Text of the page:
• Some drivers constantly push and release the gas pedal after reaching cruising speed. Keeping steady pressure, pressing very gradually will improve MPG right away.
  • Drive behind a large semi tractor and trailer and follow them, without tailgating of course. The semi trailer will reduce the head wind and improve mileage. RVer’s have also reported that driving behind semi trailers is more peaceful as the professional drivers stay at constant speeds, don’t change lanes often, and their presence prevents cars from swerving in front.
  • Avoid driving in stop-and-go traffic. If you arrive during a city rush hour, find a shopping center and have dinner. Ideally, miss the rush by arriving at your campground by 4 p.m. so you can relax.
  • If available, use your vehicle's overdrive gear when appropriate to reduce engine speed, which will enable you to save gas and reduce engine wear.
  • Avoid idling, which gets zero mpg. Cars with larger engines typically waste even more gas at idling than cars with smaller engines.
  • Combine your errands into one trip and plan your routes carefully to drive fewer miles and use less fuel -- and reduce wear and tear on your vehicle. Several short trips taken from a cold start can use twice as much fuel as a longer, multipurpose trip. Trip planning ensures that traveling is done when the engine is warmed-up and efficient.
  • To the extent that nights are cooler and less windy, consider traveling then. Cooler, less wind means less AC needed and less resistance due to winds thus improved MPG.
  • When on the road look well ahead for slower traffic or intersections. Start slowing immediately, enough to keep the unit rolling nice and steady.
  • Constant lane changing will force you to apply more gas and/or brakes to adjust to the speed of the new lane. Staying in one lane allows for more constant speed, thus improving MPG.
  • Avoid resting your foot on your brake pedal or clutch pedal when driving. Both habits increase wear on parts and decrease MPG.
  • Drive with all large windows closed to reduce drag.

Reduce Vehicle Load

Water Load: Leaving on a trip with the water tanks full adds a significant amount of unnecessary weight. Fill only the amount of water needed to get to your destination. Drain down before resuming on the trip. Also travelling with your black water and/or your grey water tanks partially full adds a lot of extra weight that takes extra gas to carry; and in an emergency stop it is a lot of extra weight to stop. It is not only hard on gas, but also hard on brakes. Also adding extra weight in the form of additional 'stuff' that you don't need also reduces fuel economy. Pack lightly when traveling, and avoid carrying items on your vehicle's roof. An extra 100 pounds in the trunk cuts a typical car's fuel economy by up to 2 percent.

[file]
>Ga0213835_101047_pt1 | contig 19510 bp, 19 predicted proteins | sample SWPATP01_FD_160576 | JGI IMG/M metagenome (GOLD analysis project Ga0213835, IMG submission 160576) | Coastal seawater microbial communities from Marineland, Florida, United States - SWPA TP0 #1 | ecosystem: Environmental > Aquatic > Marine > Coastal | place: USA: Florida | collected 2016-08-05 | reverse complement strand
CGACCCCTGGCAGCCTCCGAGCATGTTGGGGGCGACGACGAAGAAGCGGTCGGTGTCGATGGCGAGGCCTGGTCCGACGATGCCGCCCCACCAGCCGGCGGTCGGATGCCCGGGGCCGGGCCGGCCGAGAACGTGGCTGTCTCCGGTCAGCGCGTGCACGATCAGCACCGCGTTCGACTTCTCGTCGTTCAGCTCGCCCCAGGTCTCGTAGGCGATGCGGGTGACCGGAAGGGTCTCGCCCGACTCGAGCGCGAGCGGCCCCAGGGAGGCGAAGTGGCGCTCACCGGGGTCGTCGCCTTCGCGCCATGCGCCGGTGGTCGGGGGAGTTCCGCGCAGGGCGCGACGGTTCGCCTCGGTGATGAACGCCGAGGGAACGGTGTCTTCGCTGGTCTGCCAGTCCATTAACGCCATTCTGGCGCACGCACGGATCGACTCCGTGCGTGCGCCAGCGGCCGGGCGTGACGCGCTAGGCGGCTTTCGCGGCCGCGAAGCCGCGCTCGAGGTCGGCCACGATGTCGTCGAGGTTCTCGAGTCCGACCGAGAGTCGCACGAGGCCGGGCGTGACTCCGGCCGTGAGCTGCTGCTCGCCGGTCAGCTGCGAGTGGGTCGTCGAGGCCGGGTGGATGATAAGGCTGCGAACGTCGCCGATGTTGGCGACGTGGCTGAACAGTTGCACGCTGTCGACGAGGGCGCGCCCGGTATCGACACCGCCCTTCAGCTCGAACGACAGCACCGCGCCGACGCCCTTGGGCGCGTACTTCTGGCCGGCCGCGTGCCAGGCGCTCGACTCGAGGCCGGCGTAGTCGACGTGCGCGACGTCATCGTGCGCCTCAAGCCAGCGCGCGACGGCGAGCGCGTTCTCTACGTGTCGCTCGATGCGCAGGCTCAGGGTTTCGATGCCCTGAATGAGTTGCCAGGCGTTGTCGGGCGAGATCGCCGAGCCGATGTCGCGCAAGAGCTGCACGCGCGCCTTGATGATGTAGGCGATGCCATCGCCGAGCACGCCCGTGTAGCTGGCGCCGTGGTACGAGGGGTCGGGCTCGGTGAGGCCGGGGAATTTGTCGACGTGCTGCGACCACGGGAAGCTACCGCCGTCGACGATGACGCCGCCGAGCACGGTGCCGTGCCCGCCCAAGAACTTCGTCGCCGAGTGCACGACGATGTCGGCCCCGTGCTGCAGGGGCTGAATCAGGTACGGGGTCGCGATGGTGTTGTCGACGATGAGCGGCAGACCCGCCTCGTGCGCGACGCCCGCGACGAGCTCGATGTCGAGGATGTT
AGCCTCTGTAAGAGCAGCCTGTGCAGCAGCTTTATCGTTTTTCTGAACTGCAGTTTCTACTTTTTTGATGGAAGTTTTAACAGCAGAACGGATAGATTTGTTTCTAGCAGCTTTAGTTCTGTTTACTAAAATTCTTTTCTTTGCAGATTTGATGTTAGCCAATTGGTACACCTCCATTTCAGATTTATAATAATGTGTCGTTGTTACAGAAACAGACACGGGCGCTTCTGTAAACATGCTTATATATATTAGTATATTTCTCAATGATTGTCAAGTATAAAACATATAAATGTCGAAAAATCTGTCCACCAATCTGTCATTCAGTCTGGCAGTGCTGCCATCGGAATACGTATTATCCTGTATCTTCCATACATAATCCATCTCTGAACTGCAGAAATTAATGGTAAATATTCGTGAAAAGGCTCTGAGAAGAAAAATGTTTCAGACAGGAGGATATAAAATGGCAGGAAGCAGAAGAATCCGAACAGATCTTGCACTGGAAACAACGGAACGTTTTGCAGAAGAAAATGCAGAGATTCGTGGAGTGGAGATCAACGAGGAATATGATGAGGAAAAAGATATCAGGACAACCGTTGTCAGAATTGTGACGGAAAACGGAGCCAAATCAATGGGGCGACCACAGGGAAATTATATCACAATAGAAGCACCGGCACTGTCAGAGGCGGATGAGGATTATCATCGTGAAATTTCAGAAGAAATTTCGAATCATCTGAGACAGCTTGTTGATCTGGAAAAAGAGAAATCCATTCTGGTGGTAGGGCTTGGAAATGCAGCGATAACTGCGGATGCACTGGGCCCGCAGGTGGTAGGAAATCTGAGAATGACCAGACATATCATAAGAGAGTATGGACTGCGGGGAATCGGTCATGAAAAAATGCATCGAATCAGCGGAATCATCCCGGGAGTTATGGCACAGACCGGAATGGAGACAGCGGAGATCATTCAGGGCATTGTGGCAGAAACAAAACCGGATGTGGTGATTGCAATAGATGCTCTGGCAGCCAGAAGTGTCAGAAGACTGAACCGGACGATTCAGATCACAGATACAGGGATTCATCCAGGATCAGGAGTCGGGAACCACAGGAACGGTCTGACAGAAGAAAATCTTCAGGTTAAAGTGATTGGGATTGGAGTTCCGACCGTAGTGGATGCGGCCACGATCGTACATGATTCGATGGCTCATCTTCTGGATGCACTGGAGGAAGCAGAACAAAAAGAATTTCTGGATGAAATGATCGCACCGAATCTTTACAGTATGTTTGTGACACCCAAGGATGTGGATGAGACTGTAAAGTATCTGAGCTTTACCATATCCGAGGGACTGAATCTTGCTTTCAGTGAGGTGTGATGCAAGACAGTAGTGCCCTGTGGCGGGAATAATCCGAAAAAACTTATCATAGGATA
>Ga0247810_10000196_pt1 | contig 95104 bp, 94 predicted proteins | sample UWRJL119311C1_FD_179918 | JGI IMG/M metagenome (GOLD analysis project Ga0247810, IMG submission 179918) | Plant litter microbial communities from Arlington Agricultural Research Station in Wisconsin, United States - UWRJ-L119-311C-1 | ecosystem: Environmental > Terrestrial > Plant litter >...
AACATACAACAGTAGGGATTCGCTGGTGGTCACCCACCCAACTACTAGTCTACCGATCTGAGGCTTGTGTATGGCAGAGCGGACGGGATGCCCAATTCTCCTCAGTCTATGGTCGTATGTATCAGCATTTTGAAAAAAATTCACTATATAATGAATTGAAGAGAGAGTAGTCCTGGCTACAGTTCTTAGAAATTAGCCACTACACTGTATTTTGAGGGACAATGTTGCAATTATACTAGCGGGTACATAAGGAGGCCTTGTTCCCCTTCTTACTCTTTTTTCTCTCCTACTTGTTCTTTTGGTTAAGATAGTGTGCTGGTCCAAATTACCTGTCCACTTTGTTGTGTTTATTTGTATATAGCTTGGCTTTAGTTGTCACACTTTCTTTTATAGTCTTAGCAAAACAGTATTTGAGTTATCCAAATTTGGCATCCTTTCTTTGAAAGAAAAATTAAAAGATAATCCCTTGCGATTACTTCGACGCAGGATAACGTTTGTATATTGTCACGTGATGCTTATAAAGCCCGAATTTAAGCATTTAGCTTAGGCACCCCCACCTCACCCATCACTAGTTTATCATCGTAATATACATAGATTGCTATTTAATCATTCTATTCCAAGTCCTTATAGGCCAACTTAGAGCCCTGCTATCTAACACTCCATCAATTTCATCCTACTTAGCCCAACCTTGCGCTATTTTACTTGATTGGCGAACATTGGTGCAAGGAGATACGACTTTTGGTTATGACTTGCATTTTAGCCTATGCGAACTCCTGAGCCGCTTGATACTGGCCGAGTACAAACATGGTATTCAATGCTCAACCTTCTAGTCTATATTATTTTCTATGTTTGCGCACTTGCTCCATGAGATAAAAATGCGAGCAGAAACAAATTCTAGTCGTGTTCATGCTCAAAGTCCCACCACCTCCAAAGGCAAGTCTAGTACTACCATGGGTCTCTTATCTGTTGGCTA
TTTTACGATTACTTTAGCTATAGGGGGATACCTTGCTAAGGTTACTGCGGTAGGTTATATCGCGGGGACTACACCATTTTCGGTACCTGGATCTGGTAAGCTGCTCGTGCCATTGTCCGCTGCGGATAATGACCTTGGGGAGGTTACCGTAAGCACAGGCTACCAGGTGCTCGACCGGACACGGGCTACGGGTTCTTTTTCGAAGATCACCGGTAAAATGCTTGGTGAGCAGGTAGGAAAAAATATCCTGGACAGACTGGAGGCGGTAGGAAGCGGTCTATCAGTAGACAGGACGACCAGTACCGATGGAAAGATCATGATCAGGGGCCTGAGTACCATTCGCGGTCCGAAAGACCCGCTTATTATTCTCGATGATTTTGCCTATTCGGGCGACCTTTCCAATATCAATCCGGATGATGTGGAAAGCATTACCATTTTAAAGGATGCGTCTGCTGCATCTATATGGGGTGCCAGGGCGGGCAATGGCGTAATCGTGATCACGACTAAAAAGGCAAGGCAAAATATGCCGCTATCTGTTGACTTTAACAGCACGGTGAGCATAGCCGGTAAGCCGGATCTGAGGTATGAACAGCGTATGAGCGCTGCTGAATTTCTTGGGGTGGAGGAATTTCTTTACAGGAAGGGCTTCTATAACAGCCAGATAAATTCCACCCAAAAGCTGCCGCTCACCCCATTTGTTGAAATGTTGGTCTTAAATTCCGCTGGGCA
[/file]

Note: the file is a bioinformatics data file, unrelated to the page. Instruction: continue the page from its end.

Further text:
Air Conditioning: One thing that will reduce your fuel economy by one-half mpg is your cab air-conditioning system. Shutting the dash air conditioner off, or only using it when it is absolutely necessary, will save a significant amount of fuel. Use your generator to operate the roof air-conditioner. You can run the generator for an hour on a half-gallon of fuel. Run your generator and the overhead coach AC instead of dash air. This keeps the load off the engine, allows it to run cooler and overall you will use less gas. Make sure you have an aerodynamic air conditioner shroud covering your A/C unit. This will reduce the drag caused by the air conditioner, as well as protect it from the elements and tree branches. If your air conditioner cover is missing or broken, replace it as soon as possible. Also close off all unoccupied parts of the coach with a ceiling to floor curtain so there is less square footage to try and cool.

Flexible Travel Plans – Waiting for Weather and Longer Stays

Weather conditions also play a role in fuel economy. Driving into a strong headwind will lower your mileage and driving with a strong tailwind will give you better mileage. Stay flexible in your travel plans and consider only traveling when the weather conditions are in your favour. Many RVers save fuel simply by enjoying longer visits at their stops. By staying an extra day at each campground, you will double your fuel economy.

RV Fuel Savings Guide Conclusion

Following these simple tips will help you obtain the best fuel mileage possible, and enable you to keep travelling despite high gas possible. We hope this guide on how to save fuel for RV’s has been informative. If you would like to continue to research this topic, and learn more, here are a wide assortment of links that we found helpful in compiling this information.